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Hearthstone gets weird and wild with Whispers Of The Old Gods

(Image: Blizzard Entertainment)

Welcome to our weekly open thread for the discussion of gaming plans, nagging questions, and whatever else we feel like talking about. No matter what the topic, we invite everyone in the comments to tell us: What Are You Playing This Weekend?

I’m currently in the throes of my annual Hearthstone binge, this one spurred by the sweeping changes Blizzard Entertainment made to its monumentally popular digital card game a few weeks ago. The game got an influx of new cards via the Lovecraftian Whispers Of The Old Gods expansion and a patch that weakens a few overused standbys, but a new format was also introduced for competitive play. Players now have the choice of building decks for either Standard or Wild. Standard locks you down to only the cards from the original set and the most recent expansions; anything goes in Wild.


While I hate letting go of all those wonderful Curse Of Naxxramas cards, the introduction of Standard has proven to be a great decision. By cutting out more than 150 cards, the game instantly becomes less intimidating. The limited pool makes it easier to learn what’s out there and predict what might be in your opponent’s deck. The continued creativity of Hearthstone’s players means surprises are as likely and delightful as ever, even when you’re getting your ass beat.

Just as importantly, Standard gives the new cards more room to shine. Whispers might not be filled with the most useful cards the game has ever seen, but it does have some of the most ludicrous. Playing to the “ancient beings of unfathomable power” theme, the superstars of this set are massive creatures with absurd abilities that cost all of your possible resources to play. One peeks into your deck and summons a random minion at the end of every turn. Another casts a bunch of random spells at random targets, meaning it could just as easily wipe out your opponent as destroy itself and any other minions you control. Because of their reliance on randomness (something that people who favor serious competitive play have rightfully accused Hearthstone of using too often), these old gods aren’t dependable in the slightest, but they do make for tremendous fun when they hit the board. By giving out one of the better old gods for free to all players, Blizzard offers encouragement and a clear direction for new and returning card slingers.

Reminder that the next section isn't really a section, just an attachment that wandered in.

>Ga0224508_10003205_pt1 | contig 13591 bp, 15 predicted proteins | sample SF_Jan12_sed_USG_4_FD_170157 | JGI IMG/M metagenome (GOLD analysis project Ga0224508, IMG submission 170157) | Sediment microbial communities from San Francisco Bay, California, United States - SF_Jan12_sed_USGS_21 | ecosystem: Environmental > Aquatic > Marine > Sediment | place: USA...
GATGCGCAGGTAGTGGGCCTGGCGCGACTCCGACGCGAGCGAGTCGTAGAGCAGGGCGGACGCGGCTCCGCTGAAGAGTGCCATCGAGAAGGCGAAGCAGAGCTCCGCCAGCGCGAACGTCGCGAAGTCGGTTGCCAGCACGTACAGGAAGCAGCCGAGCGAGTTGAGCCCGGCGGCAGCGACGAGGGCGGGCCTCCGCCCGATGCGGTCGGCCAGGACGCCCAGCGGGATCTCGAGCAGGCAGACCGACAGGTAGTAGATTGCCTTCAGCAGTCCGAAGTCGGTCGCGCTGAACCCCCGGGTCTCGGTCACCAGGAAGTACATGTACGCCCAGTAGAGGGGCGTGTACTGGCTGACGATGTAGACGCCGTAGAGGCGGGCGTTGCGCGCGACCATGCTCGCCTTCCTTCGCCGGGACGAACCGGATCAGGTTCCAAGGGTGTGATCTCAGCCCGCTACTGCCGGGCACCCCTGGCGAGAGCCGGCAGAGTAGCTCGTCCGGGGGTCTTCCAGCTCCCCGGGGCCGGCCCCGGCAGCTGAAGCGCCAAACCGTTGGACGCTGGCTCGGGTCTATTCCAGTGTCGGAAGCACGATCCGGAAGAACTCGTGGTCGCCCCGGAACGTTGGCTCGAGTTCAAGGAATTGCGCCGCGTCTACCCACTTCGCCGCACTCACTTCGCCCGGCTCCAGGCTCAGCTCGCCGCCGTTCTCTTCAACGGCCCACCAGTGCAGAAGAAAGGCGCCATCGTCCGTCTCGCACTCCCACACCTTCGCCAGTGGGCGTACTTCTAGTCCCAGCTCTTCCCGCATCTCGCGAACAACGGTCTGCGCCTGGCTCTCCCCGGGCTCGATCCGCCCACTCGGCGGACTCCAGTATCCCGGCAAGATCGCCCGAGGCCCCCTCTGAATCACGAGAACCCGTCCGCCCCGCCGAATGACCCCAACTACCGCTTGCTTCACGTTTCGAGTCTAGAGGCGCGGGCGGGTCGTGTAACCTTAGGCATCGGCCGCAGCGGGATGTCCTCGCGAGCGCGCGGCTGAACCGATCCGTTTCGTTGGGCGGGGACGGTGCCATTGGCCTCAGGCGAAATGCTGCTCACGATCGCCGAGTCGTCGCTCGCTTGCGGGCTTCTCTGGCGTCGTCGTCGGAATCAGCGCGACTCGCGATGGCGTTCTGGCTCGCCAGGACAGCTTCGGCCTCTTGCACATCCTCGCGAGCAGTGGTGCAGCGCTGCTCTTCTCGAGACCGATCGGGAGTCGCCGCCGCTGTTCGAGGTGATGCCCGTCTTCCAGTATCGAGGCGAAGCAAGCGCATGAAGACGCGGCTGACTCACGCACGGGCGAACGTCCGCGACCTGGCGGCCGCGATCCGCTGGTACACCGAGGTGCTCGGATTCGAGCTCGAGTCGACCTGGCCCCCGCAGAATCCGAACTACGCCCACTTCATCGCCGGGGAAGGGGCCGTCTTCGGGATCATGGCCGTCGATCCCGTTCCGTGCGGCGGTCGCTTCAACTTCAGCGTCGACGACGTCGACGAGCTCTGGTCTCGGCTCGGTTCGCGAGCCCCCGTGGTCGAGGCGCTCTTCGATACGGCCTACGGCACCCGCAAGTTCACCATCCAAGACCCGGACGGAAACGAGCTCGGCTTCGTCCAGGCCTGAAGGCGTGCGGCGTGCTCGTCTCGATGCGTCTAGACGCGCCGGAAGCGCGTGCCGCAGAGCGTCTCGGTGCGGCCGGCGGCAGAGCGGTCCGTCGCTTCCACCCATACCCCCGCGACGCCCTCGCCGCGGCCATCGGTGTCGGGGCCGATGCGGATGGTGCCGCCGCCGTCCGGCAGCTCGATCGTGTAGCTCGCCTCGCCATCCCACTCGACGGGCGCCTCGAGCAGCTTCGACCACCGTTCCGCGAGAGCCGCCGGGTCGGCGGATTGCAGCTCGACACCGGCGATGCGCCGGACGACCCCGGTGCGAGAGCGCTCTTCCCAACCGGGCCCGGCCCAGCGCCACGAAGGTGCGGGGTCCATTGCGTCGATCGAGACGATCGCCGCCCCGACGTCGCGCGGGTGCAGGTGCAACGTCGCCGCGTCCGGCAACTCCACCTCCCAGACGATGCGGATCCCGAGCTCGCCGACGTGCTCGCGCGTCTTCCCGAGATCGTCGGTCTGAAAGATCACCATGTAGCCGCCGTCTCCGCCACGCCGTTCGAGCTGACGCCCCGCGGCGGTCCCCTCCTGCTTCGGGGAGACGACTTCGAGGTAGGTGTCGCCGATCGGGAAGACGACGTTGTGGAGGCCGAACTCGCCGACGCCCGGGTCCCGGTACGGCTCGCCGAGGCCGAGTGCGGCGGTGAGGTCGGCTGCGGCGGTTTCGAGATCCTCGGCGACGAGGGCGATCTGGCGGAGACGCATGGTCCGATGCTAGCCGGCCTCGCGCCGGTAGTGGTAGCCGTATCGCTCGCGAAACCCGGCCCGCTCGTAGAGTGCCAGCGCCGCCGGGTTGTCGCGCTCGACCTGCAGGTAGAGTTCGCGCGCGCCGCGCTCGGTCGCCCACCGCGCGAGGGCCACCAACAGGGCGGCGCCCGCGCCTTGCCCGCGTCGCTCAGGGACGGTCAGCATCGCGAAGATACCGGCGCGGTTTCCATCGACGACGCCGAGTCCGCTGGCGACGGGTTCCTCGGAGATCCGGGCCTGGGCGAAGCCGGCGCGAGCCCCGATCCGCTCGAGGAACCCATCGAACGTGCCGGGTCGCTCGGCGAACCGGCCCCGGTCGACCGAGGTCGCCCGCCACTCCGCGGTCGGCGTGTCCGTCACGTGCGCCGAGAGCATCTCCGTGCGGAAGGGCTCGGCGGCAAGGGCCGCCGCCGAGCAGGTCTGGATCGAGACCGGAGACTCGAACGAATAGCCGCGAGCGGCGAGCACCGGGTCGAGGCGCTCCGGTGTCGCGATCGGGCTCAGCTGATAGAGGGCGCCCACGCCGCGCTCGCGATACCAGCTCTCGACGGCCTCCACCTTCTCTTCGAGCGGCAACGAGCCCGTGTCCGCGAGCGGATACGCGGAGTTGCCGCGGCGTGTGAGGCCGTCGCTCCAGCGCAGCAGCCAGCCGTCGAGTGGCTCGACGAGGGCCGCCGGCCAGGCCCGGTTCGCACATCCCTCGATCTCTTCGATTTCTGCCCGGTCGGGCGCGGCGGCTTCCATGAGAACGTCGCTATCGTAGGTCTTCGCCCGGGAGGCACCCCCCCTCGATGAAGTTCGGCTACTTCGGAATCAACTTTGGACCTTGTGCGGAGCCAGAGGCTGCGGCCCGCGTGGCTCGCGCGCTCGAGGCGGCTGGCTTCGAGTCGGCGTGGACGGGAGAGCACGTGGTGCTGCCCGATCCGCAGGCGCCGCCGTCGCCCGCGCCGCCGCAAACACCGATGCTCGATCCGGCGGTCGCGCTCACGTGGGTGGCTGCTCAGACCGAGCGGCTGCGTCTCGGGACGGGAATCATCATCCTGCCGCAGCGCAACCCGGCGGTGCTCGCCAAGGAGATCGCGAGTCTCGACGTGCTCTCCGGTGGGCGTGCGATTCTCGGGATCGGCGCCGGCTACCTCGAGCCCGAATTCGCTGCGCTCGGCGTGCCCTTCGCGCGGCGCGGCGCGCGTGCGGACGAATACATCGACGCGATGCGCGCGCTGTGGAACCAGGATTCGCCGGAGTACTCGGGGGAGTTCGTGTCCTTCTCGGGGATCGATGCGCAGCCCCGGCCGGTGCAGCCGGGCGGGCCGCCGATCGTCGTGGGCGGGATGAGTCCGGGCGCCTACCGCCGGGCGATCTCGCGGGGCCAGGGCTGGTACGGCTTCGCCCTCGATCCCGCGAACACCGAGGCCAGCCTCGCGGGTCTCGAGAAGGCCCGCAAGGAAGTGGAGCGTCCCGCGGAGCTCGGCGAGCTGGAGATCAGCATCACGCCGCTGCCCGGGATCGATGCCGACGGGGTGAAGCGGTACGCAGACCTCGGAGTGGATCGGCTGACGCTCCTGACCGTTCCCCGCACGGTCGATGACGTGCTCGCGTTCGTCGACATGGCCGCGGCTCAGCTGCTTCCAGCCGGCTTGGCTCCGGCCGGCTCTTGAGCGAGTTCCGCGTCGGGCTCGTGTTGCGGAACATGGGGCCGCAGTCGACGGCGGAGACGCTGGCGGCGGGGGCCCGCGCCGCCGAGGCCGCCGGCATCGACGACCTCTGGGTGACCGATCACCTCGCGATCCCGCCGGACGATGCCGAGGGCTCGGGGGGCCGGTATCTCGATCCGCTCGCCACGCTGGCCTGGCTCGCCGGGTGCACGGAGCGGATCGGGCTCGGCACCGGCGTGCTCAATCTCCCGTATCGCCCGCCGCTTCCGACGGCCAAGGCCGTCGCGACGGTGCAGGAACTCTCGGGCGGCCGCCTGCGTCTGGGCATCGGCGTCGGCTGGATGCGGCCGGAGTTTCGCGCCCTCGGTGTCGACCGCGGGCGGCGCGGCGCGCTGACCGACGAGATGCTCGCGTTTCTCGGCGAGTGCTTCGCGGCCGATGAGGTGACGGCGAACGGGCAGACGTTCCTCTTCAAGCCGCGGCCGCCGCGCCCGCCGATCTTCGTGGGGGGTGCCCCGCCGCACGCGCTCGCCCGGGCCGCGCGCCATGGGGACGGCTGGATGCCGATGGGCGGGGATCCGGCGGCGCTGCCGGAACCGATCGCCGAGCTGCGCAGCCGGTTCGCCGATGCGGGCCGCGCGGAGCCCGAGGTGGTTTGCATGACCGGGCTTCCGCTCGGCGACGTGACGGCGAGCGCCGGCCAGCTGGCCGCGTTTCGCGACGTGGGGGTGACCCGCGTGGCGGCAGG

That dedication to keeping barriers low is a big part of why I’m loving Whispers Of The Old Gods, and Hearthstone in general, right now. Some hardcore players might complain that the introduction of Standard and a weak set of new cards is watering down the game, but the concessions Blizzard has made to levity and accessibility seem worth any potential damage to high-level play, which is too entrenched to suffer all that much. Between this and the simultaneous rise of a competitive scene and tremendous casual interest around Overwatch, Blizzard’s multiplayer shooter that sees release next week, I’d say the studio has really embraced its knack for finding the balance between the ease of entry that brings players in and the complexity that keeps them coming back.


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